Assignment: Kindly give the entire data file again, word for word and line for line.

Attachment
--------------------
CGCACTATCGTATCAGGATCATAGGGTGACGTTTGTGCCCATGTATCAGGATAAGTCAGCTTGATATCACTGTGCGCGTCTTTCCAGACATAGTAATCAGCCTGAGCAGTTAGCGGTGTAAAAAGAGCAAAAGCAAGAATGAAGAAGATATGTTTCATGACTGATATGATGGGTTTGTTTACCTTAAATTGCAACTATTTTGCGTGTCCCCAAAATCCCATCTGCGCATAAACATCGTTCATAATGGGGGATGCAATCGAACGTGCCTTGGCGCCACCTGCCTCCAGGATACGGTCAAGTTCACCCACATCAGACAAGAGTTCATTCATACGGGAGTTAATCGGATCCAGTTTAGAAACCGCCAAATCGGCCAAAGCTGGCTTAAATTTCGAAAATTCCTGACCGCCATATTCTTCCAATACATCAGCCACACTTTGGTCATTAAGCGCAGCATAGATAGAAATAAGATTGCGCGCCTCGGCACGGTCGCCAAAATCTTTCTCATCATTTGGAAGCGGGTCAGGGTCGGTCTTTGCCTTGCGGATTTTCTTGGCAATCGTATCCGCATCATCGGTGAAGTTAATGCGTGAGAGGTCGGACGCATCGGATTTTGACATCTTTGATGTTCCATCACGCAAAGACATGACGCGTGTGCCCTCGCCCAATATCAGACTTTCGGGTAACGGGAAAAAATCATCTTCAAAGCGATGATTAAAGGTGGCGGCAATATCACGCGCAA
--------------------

CGCACTATCGTATCAGGATCATAGGGTGACGTTTGTGCCCATGTATCAGGATAAGTCAGCTTGATATCACTGTGCGCGTCTTTCCAGACATAGTAATCAGCCTGAGCAGTTAGCGGTGTAAAAAGAGCAAAAGCAAGAATGAAGAAGATATGTTTCATGACTGATATGATGGGTTTGTTTACCTTAAATTGCAACTATTTTGCGTGTCCCCAAAATCCCATCTGCGCATAAACATCGTTCATAATGGGGGATGCAATCGAACGTGCCTTGGCGCCACCTGCCTCCAGGATACGGTCAAGTTCACCCACATCAGACAAGAGTTCATTCATACGGGAGTTAATCGGATCCAGTTTAGAAACCGCCAAATCGGCCAAAGCTGGCTTAAATTTCGAAAATTCCTGACCGCCATATTCTTCCAATACATCAGCCACACTTTGGTCATTAAGCGCAGCATAGATAGAAATAAGATTGCGCGCCTCGGCACGGTCGCCAAAATCTTTCTCATCATTTGGAAGCGGGTCAGGGTCGGTCTTTGCCTTGCGGATTTTCTTGGCAATCGTATCCGCATCATCGGTGAAGTTAATGCGTGAGAGGTCGGACGCATCGGATTTTGACATCTTTGATGTTCCATCACGCAAAGACATGACGCGTGTGCCCTCGCCCAATATCAGACTTTCGGGTAACGGGAAAAAATCATCTTCAAAGCGATGATTAAAGGTGGCGGCAATATCACGCGCAA